OTTAWA, March 26 (Xinhua) — Canada is expected to see a cumulative total of almost one million COVID-19 cases next week as the country’s coronavirus variants continue spreading, the Public Health Agency of Canada (PHAC) said Friday.
With variants now circulating widely, the PHAC said the COVID-19 case number could rise to 12,000 a day if Canadians maintain or increase the number of people they are in contact with daily.
As of Friday afternoon, Canada reported a cumulative total of 955,030 cases and 22,830 deaths, according to CTV.
COVID-19 variants like B.1.1.7 now account for a high proportion of new cases and make up half of all new cases in some areas in the country. There are roughly 3,000 new cases being reported each day nationwide, up from about 2,000 a month ago.
The rise of the deadlier variant comes as Canadians are increasingly dealing with the stress of a full year of pandemic vigilance. The pace of vaccinations, meanwhile, has frustrated many Canadians, with just 13 percent of the population having received at least one dose to date, a figure that lags many other countries.
The spread of coronavirus variants in Ontario has caused hospital and intensive care admissions to double, and has driven the risk of death up by about 60 percent, said Peter Juni, a member of Ontario’s COVID-19 Science Advisory Table, on Friday.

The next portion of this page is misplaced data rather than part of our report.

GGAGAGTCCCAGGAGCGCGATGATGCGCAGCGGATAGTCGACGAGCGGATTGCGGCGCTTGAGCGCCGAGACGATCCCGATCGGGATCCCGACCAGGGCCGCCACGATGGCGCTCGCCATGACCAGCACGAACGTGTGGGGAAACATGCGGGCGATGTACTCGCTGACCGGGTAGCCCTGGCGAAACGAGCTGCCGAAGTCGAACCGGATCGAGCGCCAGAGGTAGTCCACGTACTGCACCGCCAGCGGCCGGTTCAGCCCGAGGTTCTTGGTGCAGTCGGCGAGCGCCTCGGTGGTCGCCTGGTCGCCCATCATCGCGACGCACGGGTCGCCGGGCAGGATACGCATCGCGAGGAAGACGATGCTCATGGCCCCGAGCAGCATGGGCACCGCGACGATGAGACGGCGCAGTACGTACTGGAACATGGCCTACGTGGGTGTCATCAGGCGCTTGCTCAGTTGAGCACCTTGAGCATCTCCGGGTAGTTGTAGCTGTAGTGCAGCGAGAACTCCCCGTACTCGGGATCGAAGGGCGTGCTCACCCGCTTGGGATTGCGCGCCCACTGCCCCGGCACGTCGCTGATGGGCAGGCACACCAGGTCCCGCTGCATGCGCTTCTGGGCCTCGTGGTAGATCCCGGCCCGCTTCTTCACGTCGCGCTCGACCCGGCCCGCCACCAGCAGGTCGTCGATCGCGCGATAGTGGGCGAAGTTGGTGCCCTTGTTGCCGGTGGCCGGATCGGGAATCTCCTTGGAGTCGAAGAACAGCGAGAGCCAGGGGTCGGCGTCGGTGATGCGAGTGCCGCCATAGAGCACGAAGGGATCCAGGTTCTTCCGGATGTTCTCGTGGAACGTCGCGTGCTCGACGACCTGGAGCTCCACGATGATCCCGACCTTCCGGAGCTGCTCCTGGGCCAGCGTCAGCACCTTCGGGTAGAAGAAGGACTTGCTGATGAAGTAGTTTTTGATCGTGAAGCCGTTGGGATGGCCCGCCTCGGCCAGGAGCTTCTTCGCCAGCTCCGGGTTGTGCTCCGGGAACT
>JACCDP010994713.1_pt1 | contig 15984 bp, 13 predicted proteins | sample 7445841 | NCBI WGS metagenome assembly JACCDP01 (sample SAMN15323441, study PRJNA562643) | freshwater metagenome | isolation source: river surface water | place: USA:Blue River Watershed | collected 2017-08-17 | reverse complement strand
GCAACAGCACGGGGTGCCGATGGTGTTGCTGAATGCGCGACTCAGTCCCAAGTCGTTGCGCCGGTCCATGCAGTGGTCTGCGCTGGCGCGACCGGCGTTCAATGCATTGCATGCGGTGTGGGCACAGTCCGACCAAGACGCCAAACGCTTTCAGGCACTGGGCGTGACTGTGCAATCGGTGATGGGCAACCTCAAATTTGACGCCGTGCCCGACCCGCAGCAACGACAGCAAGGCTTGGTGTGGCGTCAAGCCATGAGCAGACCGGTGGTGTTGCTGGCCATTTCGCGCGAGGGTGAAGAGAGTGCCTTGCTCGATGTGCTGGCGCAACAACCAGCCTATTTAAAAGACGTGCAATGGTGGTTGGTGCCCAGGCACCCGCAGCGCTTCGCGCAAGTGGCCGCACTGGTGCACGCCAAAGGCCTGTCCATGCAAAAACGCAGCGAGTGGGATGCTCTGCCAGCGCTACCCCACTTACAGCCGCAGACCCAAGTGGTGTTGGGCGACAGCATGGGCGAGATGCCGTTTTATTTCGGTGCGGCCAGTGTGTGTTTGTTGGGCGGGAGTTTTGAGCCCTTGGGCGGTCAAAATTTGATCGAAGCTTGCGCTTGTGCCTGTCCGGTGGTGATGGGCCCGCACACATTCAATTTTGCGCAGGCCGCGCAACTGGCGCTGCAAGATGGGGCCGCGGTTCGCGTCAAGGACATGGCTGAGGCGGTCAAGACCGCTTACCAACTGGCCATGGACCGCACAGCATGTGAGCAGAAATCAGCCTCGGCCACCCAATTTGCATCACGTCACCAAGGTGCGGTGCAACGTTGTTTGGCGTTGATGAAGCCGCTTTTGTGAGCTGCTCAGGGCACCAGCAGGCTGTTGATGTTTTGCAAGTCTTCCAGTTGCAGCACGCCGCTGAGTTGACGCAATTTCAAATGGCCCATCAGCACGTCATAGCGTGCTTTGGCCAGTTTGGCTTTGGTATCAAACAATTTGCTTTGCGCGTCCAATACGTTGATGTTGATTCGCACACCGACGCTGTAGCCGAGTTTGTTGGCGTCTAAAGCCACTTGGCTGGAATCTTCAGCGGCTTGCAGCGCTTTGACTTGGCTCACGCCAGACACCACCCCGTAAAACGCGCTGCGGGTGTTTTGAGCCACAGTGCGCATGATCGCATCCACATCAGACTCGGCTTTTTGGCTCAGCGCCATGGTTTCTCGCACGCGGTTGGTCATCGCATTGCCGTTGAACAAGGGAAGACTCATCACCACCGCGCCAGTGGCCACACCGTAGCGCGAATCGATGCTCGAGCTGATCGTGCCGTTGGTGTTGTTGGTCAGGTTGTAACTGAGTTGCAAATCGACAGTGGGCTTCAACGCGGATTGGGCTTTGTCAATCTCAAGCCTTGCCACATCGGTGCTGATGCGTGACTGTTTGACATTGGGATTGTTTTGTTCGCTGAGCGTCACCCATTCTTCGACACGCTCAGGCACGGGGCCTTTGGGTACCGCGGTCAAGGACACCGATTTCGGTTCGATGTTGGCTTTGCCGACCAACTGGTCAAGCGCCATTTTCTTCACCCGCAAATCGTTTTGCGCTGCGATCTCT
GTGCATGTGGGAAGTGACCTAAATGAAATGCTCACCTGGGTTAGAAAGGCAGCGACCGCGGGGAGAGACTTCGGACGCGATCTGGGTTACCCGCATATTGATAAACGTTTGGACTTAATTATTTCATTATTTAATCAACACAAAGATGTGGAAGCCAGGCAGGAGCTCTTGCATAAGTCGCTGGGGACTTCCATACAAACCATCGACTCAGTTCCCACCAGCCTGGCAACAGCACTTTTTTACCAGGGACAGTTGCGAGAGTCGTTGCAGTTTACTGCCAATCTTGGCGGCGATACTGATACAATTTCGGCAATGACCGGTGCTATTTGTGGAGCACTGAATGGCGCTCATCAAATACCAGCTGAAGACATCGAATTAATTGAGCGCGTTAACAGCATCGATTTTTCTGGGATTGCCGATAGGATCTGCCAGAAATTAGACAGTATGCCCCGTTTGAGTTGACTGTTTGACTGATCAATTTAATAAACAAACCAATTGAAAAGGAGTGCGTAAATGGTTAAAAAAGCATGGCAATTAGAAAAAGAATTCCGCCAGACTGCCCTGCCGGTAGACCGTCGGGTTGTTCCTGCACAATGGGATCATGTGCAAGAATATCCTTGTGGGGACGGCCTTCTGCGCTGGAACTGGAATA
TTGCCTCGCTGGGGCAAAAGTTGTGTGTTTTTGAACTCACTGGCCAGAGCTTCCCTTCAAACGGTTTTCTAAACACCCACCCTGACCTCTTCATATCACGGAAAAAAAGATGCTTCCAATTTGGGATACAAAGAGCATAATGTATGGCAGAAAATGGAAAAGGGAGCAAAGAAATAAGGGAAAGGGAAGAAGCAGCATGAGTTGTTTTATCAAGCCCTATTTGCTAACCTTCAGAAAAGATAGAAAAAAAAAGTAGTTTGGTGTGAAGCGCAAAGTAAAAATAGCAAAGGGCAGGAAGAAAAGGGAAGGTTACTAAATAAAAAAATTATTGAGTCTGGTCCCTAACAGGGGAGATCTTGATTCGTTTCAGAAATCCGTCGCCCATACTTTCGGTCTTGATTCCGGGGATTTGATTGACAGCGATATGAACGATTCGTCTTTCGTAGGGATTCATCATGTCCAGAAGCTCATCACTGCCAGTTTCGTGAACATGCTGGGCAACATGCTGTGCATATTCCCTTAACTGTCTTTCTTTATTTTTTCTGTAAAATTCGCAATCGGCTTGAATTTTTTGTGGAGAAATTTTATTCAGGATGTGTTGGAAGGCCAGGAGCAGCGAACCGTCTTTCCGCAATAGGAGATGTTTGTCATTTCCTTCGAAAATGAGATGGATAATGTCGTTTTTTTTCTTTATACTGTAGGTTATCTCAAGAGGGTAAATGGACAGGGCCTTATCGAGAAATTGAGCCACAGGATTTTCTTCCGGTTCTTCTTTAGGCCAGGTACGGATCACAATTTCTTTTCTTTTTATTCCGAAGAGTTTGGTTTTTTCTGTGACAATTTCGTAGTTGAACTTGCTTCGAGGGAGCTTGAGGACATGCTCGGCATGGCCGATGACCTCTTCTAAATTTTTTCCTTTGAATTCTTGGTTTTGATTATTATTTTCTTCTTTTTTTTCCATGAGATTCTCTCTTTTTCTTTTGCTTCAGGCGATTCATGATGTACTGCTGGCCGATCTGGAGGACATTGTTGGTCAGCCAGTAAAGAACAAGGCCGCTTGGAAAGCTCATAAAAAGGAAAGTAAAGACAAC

“It’s roughly a 60 percent increase in hospital admissions associated with new variants, it’s roughly a doubling of ICU admissions, and it’s roughly 60 percent deaths associated with variants,” Juni, who is also a professor of epidemiology and medicine at the University of Toronto, told CTV News Channel.
With the COVID-19 caseload curve trending up, variants accelerating and vaccine distribution still quite low, “normal” Canada is still months away, said Theresa Tam, Canada’s chief public health officer, on Friday
“Daily case counts have increased over 30 percent in the past two weeks,” said Tam. “Every 100 cases in Canada, passes the virus to more than 100 others.”
Tam urged Canadians to reduce their contacts while provinces and territories deploy more vaccine shots in the months to come.
“COVID-19 still has a few tricks in store and we need to hold on together a bit stronger and longer until vaccines have us protected,” Tam said. Enditem